Q&A with Dr. William Tsutsui

William Tsutsui, announced last week as the incoming president and CEO of Ottawa University, earned a degree in East Asian Studies summa cum laude from Harvard in 1985. A Marshall Scholar, he received a Master of Letters in Modern Japanese History, then an M.A and Ph.D. in history from Princeton University. He succeeds Kevin Eichner, an Ingram’s Icon of Education in 2020, effective July 1.

Q: What made this role, at this time, the right fit for both you and the University?

A: From my perspective, I was really excited by the growth, momentum and dynamism of OU. Most private colleges are struggling; they are averse to risk and change. For many, they are just managing the decline. OU, under the leadership of Kevin Eichner, has embraced change, has been extraordinarily entrepreneurial, and has focused on building a pioneering business model in higher ed. I consider myself an academic entrepreneur at heart.


Q: And what do you bring to the task?

A: From their perspective, I believe it was my breadth of experience, at the big state university at KU, at a private reserach institution in Southern Methodist in Dallas, and my depth in fund-raising and enacting new academic and support programs, promoting diversity and accountability.


Q: The last piece is a bit of a challenge, given the lower graduation rates of economically disadvantaged groups, isn’t it? Can higher ed play a role to deepen the pool of prospective students, or is that just a K-12 responsibility?

A: Universities have a huge role in expanding number of eligible students. There are huge numbers of bright, ambitious kids across the Midwest who really don’t know what the possibilities of higher ed are. When you look at that horizon of opportunities, they see only the community college down the road, not a four-year school that can position them for even greater success. So being present, getting out into those communities, talking to families, talking to students about higher education, whether that’s at Ottawa or somewhere else, we need to show what it can offer them and how it can change their lives.


Q: Do you have a to-do list already drawn up?

A: I do not. My philosophy is that a president’s vision and the community’s need to be completely aligned. And Ottawa is a complicated community: residential campuses in Arizona and Kansas, adult education, global on-line, so Job One for me is to learn about the institution and listen. My plan is to work with them over the coming year to chart the course, and that will be an inclusive and broad process. We have to have a common strategy and vision for the school. Given all the changes ahead, we have to have a clear plan. Other thing for sure I’ll be doing is trying to amplify our message to the world. OU is a hidden gem, one with a number of stories to tell. I see myself getting up on a soap box, telling folks about just what a special place this is, and how transformative the experience here can be.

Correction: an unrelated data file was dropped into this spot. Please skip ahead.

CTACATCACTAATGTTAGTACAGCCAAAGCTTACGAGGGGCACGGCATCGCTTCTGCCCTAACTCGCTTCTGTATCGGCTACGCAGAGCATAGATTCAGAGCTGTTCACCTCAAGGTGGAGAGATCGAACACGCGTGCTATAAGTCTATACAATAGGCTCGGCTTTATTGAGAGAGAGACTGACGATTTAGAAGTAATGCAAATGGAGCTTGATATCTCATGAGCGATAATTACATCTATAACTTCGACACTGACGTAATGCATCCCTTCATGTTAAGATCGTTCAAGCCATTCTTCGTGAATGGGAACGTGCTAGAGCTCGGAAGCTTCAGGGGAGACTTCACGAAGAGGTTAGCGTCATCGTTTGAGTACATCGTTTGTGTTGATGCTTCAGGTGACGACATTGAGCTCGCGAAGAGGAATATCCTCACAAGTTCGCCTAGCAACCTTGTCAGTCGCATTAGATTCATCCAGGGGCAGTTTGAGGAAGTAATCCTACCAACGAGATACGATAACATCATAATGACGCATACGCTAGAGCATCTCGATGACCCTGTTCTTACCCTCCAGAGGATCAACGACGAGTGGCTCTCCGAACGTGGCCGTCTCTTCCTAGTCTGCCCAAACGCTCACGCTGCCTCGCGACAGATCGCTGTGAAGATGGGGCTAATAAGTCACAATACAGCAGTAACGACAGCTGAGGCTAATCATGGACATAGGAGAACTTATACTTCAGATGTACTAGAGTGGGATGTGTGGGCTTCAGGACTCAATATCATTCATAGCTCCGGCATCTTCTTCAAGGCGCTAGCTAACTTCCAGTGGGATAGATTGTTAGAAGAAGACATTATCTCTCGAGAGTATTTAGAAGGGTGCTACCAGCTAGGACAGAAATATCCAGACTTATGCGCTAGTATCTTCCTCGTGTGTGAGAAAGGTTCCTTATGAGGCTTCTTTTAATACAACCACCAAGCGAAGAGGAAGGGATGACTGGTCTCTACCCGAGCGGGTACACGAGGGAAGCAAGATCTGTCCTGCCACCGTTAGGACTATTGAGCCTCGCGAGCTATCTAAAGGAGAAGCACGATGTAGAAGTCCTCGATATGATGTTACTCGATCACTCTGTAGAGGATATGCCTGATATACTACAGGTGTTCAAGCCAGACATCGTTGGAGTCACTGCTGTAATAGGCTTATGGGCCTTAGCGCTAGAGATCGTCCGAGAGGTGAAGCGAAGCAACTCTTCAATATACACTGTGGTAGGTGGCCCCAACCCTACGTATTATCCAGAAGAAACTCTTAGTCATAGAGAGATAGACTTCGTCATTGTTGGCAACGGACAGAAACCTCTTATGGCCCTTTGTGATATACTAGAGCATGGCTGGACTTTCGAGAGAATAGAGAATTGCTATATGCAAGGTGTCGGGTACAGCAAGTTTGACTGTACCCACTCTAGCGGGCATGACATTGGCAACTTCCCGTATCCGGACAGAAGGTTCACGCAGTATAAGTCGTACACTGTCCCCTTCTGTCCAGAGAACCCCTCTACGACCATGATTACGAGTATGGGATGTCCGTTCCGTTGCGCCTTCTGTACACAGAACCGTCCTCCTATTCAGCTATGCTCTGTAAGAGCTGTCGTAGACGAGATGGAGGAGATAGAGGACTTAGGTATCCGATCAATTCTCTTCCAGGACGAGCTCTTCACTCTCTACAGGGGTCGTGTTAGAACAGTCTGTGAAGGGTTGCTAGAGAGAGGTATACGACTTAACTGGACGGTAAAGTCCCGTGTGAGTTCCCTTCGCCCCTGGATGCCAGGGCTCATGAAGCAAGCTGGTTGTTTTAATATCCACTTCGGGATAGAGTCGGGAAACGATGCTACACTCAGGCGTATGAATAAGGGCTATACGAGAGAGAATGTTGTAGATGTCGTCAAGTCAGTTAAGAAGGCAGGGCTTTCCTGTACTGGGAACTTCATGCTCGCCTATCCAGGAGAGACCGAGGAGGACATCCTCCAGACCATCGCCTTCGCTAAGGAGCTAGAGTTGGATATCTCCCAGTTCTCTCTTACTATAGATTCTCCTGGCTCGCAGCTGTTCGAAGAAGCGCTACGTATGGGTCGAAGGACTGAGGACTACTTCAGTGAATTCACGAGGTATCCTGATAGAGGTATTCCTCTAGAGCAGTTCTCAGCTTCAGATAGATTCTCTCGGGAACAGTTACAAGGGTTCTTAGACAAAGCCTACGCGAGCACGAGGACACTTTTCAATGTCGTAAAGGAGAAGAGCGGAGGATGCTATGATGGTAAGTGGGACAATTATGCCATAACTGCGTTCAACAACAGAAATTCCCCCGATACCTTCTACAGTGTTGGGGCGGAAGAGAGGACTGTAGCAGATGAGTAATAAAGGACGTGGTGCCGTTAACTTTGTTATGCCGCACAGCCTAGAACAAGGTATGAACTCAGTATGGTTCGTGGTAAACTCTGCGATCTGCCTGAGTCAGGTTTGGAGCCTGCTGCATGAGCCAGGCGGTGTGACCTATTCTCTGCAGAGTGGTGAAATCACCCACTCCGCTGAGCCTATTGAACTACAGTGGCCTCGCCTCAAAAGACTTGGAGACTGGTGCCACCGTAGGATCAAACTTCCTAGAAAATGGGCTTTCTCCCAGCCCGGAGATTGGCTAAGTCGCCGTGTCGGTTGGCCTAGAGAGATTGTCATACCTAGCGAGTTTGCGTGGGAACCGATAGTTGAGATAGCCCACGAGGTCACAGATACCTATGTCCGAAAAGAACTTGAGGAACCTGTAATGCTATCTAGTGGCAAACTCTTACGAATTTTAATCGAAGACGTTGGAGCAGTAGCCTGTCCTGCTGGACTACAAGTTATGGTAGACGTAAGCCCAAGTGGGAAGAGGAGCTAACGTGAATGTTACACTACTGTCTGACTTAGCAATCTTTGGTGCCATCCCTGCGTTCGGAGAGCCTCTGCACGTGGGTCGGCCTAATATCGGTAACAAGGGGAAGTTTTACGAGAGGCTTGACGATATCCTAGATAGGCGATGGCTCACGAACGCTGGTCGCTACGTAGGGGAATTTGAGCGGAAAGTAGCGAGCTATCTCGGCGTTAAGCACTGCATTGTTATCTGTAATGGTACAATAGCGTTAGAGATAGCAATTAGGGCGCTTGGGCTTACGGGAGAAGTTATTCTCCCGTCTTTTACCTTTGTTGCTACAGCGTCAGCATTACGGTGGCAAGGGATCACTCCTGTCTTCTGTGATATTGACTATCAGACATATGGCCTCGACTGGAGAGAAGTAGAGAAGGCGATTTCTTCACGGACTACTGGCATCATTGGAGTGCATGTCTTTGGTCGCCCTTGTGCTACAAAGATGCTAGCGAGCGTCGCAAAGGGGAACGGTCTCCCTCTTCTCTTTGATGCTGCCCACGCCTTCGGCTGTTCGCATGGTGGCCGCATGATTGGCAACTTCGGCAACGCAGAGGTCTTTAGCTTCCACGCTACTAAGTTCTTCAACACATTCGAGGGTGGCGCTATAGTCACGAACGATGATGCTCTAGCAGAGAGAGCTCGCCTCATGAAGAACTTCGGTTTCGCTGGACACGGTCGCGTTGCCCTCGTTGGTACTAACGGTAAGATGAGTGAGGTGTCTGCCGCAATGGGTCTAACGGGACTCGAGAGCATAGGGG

Q: What longer-term challenges for OU, private higher education and higher ed overall do you consider most disruptive within the next few years?

A: I think we all realize the elephant in every room in higher ed is demographics. The declining numbers of high school graduates coming up will be difficult for the larger industry. I think we are well-positioned, with a diversified business model, to weather the storm, but it’s something that none of us can ignore.

Q: And beyond demographics?

A: Political transition is another that issue can’t be under-estimated. The free community-college proposals on the table will be a net good for society, but would present adjustments to many four-year institutions. I worry about other changes, with things like charitable deductions, or the specter of taxes on university endowments. There’s always a time of uncertainty with a new sheriff in town. And higher ed, like the rest of the economy, hasn’t faced an inflationary period in a long time. I’m concerned that we’ll be in that situation sooner than later. Even though it seems like we’re enjoying a strong recovery from the pandemic, I’m a bit concerned about our ability to manage that.

Q: How will Ottawa University continue to leverage the ways that advancing technology for 24/7 learning might be competing with traditional notions of college as a destination and residential experience?

A: You hit the nail on the head with that. OU has done a good job compared to the vast majority of American universities in diversifying its offerings to meet the needs of students where are right now. Between our campuses and online and adult ed, we offer urban and rural, on-line and face-to face learning, graduate and undergrad studies, liberal arts and professional studies, serving tradition age groups and non-traditional. We’re perfectly placed for the changes that lie ahead. But that doesn’t mean we can be complacent—none of us knows what students want coming out of pandemic. Is it a herald to a mass return to class on campus? Or more likely, more people want to retool. I’ve been struck by the number of people whom the pandemic made think about their priorities in life, about the jobs have now, and about the ability to have the life they want to live in the future. I think there will be a lot of demand for people to return to school, in an online setting, seeking credentials that will change the course of their careers.